ISSN (Print) - 0012-9976 | ISSN (Online) - 2349-8846

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Rethinking Indian Federalism

Consequences of Diversity-promoting Governing Practices

India is considered as a successful federation in resolving most of its ethno-regional and linguistic problems in favour of a relatively durable political order and stability through territorial as well as non-territorial recognition of identity. On the basis of a distinction between what has been termed “diversity claims” and “equality claims,” it is argued that India’s democratic success has remained a very poor match to its federal success. Democracy here has been pressed into the service of a kind of federalism that has privileged “diversity claims” over “equality claims.” Although India’s experiment with state creation within federalism remains ongoing, with Telangana being the latest one carved out of Andhra Pradesh in 2014, given the shifts in priorities since the onset of India’s reforms in 1991, political incentives for demanding more states do not appear to be as attractive as before. While equality claims played second fiddle to diversity claims, the scope of the former has become further restricted today.


Indian federalism is much credited for resolving most of its ethno-regional and ethno-linguistic conflicts in conditions of democracy, which has served to ensure a relatively enduring political order and stability in the country over the last seven decades. The most distinctive method of doing so has been the territorial reorganisation since the early 1950s (Bhattacharyya 2019a: 81–99). This territorial reorganisation entailed the political recognition of ethnic identities mostly through statehood. The latest addition to the process is the creation of Telangana out of Andhra Pradesh as the 29th (now 28th)1 state of India in June 2014. In cases involving indigenous people in North East India, statehood and sub-statehood within the state have worked to manage conflicts among and between the indigenous people on the one hand and other ethnic groups on the other.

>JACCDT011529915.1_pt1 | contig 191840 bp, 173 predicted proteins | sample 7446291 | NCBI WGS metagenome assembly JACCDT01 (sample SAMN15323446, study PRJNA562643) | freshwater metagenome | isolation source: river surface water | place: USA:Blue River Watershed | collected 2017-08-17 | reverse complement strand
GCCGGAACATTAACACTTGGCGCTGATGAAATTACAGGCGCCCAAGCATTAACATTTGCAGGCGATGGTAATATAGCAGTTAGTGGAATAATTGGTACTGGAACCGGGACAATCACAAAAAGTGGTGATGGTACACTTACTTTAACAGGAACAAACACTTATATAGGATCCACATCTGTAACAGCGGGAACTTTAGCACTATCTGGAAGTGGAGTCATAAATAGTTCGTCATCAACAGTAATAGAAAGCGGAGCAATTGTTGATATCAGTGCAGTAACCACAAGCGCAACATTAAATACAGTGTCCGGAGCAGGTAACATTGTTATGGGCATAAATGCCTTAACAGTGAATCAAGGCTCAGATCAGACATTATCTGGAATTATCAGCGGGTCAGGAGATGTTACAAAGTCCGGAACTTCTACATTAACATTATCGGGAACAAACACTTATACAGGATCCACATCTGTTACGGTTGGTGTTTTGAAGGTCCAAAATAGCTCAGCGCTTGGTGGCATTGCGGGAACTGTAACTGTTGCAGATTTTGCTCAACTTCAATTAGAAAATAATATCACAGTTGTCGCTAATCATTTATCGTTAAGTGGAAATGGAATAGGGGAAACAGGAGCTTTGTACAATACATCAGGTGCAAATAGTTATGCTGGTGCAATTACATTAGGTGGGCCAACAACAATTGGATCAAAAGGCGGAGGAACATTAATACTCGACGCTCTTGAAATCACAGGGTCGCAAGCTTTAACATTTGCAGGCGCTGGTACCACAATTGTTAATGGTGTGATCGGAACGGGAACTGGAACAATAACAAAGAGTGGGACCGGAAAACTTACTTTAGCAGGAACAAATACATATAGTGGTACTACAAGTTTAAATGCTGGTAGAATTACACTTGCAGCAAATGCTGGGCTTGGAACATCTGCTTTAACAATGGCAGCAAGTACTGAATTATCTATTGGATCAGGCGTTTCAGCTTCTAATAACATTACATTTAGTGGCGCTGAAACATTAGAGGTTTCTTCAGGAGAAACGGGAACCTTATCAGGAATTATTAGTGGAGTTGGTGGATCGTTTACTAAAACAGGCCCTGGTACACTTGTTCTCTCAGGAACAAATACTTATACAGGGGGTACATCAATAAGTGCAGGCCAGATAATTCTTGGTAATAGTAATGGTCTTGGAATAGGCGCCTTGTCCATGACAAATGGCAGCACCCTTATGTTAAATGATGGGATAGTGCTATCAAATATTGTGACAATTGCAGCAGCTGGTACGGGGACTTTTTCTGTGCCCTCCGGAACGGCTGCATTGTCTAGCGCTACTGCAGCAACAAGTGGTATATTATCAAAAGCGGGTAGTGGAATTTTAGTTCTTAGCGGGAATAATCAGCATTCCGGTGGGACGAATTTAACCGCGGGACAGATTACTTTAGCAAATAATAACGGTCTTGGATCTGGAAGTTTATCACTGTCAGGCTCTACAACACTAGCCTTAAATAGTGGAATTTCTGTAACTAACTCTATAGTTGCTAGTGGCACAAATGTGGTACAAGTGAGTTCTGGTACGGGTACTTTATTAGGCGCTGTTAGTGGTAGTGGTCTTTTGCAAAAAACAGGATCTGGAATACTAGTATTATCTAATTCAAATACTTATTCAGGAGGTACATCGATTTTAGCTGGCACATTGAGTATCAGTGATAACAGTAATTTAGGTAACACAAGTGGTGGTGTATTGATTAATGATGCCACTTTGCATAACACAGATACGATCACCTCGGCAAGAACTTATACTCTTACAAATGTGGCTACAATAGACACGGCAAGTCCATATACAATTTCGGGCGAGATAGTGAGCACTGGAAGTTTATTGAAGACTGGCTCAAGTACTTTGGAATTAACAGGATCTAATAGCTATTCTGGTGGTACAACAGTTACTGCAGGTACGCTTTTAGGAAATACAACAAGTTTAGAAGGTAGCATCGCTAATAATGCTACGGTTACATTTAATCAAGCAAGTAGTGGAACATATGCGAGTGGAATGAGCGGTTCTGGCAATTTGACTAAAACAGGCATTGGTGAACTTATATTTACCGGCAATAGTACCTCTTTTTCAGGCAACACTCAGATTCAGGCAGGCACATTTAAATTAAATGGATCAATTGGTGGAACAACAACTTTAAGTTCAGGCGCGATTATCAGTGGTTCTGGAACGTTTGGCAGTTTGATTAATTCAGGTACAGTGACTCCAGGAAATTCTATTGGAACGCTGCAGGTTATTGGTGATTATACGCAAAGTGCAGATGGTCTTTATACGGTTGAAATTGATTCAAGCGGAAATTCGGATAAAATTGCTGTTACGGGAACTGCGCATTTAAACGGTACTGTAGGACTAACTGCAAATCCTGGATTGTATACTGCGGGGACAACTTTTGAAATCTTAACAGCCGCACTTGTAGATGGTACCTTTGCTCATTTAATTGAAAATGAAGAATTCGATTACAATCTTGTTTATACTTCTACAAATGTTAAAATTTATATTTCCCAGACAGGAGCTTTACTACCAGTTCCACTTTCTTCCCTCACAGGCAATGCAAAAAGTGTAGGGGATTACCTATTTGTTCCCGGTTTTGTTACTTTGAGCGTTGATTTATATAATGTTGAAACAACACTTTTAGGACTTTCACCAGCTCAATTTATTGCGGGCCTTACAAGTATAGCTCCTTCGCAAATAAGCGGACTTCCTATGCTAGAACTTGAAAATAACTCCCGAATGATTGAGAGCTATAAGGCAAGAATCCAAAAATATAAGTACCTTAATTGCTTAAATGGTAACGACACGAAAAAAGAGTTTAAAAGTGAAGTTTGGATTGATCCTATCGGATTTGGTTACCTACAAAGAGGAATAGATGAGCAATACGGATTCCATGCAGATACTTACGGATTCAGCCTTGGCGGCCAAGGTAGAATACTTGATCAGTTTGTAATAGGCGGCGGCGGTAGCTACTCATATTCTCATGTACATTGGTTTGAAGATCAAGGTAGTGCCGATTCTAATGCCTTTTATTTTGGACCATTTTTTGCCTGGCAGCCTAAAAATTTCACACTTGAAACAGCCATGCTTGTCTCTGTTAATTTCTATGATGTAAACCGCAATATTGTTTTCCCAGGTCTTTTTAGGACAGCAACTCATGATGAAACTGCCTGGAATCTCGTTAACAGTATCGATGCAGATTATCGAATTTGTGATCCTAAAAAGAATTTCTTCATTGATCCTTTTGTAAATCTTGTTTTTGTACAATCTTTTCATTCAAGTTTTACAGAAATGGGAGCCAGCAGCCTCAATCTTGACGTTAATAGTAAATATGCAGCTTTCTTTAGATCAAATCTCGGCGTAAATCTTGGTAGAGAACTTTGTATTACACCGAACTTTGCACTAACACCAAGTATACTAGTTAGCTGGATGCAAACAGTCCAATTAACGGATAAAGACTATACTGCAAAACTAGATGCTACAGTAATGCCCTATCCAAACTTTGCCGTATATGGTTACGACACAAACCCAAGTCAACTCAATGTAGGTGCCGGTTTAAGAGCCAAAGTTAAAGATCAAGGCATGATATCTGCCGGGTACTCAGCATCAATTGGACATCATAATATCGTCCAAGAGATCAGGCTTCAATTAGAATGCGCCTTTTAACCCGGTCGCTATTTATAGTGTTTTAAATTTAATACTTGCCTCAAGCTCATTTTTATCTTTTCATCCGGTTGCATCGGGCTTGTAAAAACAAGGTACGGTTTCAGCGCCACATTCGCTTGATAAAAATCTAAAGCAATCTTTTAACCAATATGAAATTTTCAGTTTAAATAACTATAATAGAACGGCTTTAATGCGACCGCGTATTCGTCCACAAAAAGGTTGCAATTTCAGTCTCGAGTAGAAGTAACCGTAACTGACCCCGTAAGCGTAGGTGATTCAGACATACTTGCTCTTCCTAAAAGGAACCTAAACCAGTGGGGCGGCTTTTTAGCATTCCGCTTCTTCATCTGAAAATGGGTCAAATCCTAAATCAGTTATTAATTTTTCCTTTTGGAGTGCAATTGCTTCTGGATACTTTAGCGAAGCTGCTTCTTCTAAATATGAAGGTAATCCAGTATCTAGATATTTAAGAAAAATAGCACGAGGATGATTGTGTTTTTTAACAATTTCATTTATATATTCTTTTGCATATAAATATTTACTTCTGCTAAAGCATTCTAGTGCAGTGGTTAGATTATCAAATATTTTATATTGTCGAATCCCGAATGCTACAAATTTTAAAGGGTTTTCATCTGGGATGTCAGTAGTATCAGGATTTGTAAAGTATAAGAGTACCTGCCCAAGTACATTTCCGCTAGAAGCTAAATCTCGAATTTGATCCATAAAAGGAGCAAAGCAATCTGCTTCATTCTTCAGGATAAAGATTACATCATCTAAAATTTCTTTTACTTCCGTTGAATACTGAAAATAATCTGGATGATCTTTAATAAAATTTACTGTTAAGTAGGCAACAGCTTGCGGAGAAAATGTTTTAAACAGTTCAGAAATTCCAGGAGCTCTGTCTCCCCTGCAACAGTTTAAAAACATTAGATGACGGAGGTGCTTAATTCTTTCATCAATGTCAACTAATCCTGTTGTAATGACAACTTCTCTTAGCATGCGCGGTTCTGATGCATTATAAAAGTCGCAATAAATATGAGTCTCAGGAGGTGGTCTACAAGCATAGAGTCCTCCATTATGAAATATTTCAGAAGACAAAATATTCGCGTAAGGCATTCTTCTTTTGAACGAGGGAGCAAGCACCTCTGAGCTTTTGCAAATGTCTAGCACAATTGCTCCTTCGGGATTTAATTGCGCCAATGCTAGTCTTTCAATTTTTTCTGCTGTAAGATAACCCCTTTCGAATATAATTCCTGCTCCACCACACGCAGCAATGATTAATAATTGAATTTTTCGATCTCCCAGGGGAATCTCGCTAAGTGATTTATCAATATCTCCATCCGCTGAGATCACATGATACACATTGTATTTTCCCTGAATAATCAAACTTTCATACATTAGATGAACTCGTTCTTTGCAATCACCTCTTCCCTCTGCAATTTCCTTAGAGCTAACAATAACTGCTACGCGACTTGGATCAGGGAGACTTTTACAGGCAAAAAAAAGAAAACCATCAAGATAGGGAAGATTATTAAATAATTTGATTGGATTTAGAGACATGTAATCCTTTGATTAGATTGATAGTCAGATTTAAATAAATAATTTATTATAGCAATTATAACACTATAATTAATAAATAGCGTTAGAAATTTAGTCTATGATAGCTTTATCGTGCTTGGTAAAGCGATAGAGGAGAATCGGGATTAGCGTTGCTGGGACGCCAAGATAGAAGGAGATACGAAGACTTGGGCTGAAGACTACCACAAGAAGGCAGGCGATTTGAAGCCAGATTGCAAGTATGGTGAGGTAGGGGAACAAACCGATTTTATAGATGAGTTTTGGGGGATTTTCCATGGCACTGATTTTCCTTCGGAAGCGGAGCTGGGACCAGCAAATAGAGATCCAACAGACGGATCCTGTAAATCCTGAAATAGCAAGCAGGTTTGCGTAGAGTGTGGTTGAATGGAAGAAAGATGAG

In both the cases, democracy in the sense of selecting the representatives as well as the mobilisation of the ethnic groups to demonstrate popular support for statehood and sub-statehood has added legitimacy to the process. It is beyond doubt that India’s is a success story in ensuring self-rule, to a significant extent, at many layers of federation. However, the same cannot be said to be true in the shared-rule part of federalism, whether at the national or the subnational levels, and better democratic delivery. There is today a global consensus that a federation is a compound polity that combines appropriately shared rule (national purposes) and self-rule (regional purposes) (Watts 2008).

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Updated On : 4th Apr, 2021
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